Establishing a Personal Knowledge Management System
Establishing a Personal Online Knowledge Management System
A formal personal online knowledge management system strategy involves gathering information and storing it for easy retrieval when needed. By developing a set of processes to store, search and share what you learn through daily activities, you can become more productive. In addition, being responsible for your growth and learning provides many benefits, leading to career advancement, personal pride, and higher achievement levels overall.
When you discover new ideas, storing them in an organized manner allows you to connect them and blend them into novel approaches later. Setting aside time each day to collect, curate, and consolidate, you can quickly build a useful repository. You don't need any special tools; the notes application on your mobile phone may suffice. You just want to note random thoughts and organize checklists, visuals, links, and other data you generate or find throughout a regular day. Here's how to do it:
- Collecting - You may take handwritten notes at meetings while traveling or away from your desk. Taking a photo of your handwritten pages and adding them to your note application allows you to save them digitally. Do the same for doodles or screenshots of things you want to remember later, such as notes in the margins of magazines or books.
- Curating - Next, you can transcribe or trash your various notes during the curation process. Do this every week or so. Curation means you index, catalog, and review. This approach lets you connect random bits of information that you have assimilated over the past few days. Your goal is to digest the information and meditate on it in the context of other pieces of data you've assembled. Curating content enables you to assign value to the information you have or delete if it turns out to be unnecessary.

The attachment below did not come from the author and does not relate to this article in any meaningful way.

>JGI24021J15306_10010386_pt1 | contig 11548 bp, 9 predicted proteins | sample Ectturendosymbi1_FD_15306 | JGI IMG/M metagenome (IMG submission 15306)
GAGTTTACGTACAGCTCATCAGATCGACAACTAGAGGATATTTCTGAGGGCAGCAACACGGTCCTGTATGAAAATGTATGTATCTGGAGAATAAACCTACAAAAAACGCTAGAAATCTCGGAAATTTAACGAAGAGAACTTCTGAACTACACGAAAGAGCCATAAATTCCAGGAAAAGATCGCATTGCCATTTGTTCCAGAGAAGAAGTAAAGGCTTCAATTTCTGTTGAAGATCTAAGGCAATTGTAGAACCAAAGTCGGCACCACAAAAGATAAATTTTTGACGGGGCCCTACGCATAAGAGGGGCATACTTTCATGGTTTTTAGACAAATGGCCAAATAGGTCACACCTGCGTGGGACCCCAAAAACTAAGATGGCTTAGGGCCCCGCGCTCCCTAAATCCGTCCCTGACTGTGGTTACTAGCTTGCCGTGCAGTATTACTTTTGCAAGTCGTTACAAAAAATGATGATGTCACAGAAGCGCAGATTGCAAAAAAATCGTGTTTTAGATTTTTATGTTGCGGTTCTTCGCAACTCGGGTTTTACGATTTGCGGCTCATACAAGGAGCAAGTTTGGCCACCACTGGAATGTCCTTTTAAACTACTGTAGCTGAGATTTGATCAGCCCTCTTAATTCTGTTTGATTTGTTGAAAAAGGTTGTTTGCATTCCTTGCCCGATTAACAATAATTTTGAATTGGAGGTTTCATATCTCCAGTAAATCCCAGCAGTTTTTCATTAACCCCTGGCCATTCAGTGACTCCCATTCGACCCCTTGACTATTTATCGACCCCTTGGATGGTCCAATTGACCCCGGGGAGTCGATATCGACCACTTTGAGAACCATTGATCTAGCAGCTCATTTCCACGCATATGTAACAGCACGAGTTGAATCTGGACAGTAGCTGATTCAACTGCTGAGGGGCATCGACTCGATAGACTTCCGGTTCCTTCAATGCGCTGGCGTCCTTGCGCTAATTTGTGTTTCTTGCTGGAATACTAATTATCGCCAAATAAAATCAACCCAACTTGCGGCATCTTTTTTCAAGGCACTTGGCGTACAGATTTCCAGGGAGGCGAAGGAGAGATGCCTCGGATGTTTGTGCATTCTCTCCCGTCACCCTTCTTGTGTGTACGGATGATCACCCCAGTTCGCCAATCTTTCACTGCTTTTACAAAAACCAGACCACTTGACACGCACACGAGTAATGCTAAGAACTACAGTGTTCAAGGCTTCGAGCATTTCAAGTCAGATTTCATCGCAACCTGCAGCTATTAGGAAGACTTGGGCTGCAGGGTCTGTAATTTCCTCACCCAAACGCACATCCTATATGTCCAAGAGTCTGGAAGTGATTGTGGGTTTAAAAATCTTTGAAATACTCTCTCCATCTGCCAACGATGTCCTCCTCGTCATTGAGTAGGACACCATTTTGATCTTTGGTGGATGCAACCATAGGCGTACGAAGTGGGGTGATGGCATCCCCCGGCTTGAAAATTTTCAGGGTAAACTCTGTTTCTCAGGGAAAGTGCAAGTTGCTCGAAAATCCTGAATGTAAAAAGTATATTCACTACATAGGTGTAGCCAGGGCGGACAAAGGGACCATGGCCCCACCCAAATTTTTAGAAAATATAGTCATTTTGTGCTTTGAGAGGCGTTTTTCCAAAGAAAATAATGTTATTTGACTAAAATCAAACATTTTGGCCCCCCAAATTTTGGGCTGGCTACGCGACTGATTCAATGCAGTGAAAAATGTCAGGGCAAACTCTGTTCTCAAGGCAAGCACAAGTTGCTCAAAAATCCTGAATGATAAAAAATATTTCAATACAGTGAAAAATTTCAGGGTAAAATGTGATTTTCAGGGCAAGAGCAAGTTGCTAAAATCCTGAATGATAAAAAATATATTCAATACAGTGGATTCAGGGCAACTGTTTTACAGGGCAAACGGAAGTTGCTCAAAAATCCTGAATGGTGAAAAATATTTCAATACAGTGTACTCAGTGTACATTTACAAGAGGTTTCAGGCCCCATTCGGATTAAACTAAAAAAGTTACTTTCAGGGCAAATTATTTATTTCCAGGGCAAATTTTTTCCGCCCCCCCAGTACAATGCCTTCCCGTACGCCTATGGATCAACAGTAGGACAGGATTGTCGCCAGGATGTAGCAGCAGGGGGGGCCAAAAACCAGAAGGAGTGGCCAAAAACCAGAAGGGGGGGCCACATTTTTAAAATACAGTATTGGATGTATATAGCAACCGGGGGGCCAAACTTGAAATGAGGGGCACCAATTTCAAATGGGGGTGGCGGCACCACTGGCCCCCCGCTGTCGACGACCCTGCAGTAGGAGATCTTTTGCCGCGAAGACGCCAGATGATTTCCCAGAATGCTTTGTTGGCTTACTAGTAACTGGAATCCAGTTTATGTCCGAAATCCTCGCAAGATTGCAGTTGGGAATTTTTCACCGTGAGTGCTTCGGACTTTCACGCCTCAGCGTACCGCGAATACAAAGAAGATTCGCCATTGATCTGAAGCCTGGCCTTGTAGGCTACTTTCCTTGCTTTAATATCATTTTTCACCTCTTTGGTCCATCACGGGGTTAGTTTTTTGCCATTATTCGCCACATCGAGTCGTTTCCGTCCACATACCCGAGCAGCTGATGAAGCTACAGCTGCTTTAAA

- Consolidating - Finally, combine information into notes and name appropriately so you can search for it later. Setting up folders and sub-folders can further allow you to categorize your accumulating knowledge. You may want to use a mind-mapping concept to draw out a visual representation of your organization method. When you store your information online, it becomes accessible from anywhere, from any device with an Internet connection.
When you locate new information, ask yourself if you can learn from it and if it complements the content you already have. When you find updated or duplicated information, consider discarding previous versions. You don't want to be confused later about fundamental data points. Following these strategies, you can build a personal knowledge system that allows you to respond more quickly to inquiries, make better connections, and produce more accurate work. Be sure to regularly prune your information set to make sure your system makes sense in your current environment.
An excellent personal knowledge management system can mean the difference between success and failure in everything you do.